Shelbyville Daily Union

March 11, 2014

IDNR sends BMDD 10-day notice about Eagle Creek

Valorie Eversole
Daily Union Editor

---- — Since 2009, when Eagle Creek Resort was shuttered by court order due to mold contamination, residents and county officials have wondered what the fate of the area was going to be.

Last week Illinois Department of Resources took action against BMDD who is working to restore the resort.

In response to articles printed in area newspapers, including the Daily Union, about the local frustration about the delay in reopening Eagle Creek Resort, Dennis Ballinger, president of BMDD, contacted the Daily Union with a response, which has been edited for print space.

In November 2009, the Illinois Department of Natural Resources (IDNR) issued a request for proposals and BMDD Resorts Corporation of Decatur, run by Dennis Ballinger and his two sons, submitted a proposal. That proposal was accepted by the IDNR. A lease agreement was signed by the BMDD Resorts Corporation and Governor Pat Quinn.

"At the time of the agreement, there was an ongoing dispute where Marine Bank of Springfield and Community Banks of Shelby County had filed suit against the former owners and the Illinois Department of Natural Resources," Ballinger said. "The banks alleged rights to various real and personal property.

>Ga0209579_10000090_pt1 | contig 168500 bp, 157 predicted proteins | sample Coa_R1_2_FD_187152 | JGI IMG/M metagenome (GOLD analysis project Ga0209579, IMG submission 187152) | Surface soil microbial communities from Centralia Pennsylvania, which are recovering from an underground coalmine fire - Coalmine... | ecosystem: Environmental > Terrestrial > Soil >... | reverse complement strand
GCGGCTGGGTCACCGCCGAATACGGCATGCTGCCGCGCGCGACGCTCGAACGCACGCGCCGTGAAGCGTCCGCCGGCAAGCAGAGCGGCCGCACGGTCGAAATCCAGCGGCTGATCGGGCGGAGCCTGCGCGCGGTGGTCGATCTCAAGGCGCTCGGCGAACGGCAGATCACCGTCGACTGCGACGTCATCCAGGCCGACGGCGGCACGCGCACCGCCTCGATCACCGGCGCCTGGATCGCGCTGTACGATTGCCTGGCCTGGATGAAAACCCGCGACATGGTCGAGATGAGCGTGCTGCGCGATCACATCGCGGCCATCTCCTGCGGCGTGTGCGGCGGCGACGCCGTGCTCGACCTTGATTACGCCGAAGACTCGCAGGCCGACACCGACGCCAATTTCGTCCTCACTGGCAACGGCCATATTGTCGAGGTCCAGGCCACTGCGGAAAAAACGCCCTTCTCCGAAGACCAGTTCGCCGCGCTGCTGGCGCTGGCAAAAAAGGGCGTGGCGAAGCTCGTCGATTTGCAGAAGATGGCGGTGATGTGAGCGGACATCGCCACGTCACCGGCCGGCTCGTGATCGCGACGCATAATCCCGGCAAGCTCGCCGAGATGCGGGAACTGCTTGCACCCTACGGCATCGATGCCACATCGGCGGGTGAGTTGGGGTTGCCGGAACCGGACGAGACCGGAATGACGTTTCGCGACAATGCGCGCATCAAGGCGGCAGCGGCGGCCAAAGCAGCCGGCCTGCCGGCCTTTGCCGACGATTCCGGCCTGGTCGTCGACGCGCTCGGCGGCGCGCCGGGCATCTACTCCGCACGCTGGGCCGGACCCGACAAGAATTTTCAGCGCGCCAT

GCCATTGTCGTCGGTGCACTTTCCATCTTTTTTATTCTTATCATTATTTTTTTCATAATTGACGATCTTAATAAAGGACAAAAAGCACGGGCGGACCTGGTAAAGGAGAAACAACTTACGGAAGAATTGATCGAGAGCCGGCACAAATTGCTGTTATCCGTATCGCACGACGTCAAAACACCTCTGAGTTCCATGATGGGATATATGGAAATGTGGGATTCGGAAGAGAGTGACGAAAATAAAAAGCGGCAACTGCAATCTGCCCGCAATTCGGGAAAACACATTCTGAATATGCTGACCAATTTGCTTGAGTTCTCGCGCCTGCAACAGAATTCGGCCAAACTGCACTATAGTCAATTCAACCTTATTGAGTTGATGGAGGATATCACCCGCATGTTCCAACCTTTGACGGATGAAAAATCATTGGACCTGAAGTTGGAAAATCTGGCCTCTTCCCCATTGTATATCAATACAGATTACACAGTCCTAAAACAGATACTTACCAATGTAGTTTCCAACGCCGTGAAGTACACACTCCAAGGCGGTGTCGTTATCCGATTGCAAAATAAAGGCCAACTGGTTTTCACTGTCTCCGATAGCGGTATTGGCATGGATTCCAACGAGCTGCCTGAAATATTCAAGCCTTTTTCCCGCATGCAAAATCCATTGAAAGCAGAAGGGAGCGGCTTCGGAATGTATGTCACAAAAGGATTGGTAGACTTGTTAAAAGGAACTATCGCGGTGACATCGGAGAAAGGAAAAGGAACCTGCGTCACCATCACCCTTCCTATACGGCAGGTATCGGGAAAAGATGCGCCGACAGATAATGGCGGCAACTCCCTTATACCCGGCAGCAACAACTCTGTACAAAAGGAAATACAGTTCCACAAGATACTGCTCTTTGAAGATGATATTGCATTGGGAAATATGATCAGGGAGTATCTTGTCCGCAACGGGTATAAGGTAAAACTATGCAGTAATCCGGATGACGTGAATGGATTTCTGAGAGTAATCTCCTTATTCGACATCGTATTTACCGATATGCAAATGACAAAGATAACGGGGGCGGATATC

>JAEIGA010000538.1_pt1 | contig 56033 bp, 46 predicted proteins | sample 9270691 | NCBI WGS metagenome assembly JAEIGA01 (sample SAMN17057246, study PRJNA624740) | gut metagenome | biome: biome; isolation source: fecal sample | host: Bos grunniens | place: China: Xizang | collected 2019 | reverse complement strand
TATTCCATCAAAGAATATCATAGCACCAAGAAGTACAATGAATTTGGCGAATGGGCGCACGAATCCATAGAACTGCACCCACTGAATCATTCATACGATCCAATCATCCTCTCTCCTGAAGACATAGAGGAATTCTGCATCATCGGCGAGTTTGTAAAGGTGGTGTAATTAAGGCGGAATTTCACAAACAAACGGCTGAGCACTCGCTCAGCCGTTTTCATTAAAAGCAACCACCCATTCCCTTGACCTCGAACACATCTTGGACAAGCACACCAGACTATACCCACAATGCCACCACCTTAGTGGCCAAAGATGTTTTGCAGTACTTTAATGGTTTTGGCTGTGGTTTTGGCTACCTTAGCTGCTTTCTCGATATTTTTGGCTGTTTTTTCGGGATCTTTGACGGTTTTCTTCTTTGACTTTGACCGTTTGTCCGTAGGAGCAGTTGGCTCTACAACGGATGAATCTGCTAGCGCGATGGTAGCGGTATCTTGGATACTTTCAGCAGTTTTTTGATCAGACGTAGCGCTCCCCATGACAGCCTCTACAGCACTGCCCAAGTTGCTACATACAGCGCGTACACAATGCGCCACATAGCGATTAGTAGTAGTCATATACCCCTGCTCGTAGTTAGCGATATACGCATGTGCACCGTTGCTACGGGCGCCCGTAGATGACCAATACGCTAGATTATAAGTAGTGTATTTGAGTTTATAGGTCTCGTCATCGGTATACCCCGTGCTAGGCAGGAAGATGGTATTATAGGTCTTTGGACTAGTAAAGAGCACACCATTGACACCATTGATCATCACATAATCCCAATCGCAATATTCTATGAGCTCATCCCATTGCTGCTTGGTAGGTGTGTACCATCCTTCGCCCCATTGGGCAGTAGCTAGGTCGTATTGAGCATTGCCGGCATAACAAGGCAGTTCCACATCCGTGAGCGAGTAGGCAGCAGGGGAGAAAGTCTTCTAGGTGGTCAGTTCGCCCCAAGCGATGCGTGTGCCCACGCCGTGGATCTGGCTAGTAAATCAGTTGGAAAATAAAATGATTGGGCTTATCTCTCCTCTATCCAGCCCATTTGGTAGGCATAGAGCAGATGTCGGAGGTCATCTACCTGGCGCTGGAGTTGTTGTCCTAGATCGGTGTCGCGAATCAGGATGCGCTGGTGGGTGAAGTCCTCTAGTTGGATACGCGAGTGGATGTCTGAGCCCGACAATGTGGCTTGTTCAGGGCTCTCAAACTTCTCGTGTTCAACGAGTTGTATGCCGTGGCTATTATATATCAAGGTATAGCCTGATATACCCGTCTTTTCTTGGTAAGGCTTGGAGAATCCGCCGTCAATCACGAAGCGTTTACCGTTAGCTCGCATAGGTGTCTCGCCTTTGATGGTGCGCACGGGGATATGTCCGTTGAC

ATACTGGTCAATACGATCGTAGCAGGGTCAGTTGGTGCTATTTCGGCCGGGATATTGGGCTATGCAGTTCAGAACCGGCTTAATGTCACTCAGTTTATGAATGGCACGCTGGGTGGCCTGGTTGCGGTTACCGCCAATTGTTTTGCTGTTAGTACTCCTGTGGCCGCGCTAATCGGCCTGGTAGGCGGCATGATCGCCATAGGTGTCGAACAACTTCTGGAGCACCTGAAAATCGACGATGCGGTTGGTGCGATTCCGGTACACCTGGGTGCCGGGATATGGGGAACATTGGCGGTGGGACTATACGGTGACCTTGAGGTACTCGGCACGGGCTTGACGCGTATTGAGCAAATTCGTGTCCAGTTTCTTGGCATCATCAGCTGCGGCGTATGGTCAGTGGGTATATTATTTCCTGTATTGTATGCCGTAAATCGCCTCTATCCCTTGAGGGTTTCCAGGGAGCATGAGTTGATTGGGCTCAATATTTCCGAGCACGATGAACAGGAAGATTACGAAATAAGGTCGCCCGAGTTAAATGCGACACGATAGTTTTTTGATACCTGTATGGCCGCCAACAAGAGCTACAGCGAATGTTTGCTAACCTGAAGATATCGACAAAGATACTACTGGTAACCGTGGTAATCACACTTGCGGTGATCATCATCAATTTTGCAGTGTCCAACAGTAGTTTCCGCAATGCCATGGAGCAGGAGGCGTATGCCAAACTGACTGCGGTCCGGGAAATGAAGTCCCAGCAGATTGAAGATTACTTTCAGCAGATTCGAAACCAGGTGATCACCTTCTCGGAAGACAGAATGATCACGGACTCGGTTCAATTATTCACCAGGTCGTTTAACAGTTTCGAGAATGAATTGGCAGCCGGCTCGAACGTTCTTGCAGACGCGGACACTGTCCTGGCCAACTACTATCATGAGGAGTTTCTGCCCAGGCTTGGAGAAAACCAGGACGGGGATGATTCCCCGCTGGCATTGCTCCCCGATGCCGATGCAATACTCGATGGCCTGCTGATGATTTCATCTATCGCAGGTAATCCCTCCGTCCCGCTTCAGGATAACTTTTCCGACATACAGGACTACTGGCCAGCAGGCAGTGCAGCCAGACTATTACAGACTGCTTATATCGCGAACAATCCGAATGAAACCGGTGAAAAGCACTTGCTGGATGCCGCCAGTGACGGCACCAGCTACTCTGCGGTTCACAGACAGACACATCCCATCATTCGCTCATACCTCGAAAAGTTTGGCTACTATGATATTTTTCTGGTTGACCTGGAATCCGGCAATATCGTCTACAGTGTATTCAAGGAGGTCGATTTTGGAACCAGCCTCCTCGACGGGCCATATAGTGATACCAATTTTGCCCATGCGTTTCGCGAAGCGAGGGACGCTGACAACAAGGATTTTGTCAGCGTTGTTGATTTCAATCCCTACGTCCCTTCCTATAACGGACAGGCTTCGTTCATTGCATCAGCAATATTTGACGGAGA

"Subsequently, IDNR was dismissed from the suit. The banks then amended the suit to replace IDNR with BMDD Resorts Corporation."

Ballinger said that the agreement with IDNR was amended to allow BMDD to use all furniture, fixtures and equipment located within the premises. Use is subject to determination of ownership by Illinois Courts.

In 2010, the Ballingers opened The National golf course at Eagle Creek. The course was repaired and altered and a golf storage barn was constructed. The Pro Shop was relocated to a temporary structure on an existing paved parking lot with plans to build a new shop closer to the first tee.

In 2012, after submitting plans for the Pro Shop to IDNR, the IDNR highlighted the problems with the lodge's existing sewer system. Estimated cost of replacing the system is $1 million and IDNR insisted that BMDD be made responsible for the cost of sewer system upgrade and repairs

"At no time during the bid selection process did IDNR disclose this condition to the public. This past summer, 2013, without the hotel in operation, raw sewage was spilling onto the surface. "We believe this condition cannot continue to exist," Ballinger said.

In January 2013, BMDD contracted for the remediation of the mold contamination in the lodge and the remediation continued throughout 2013. To date BMDD has spent more than $3 million at Eagle Creek, including the work at the lodge and the golf course. Work at the building included roofing system and drain tiling in addition to the mold remediation.

"We are just about finished with remediation in the building," Ballinger said. "But we can't do anything else until the sewage situation is taken care of."

"The resort has never been profitable. Each of the prior owner failed. they either los the property in foreclosure or allowed the property to deteriorate to a condition that necessitated closure by court order," Ballinger said.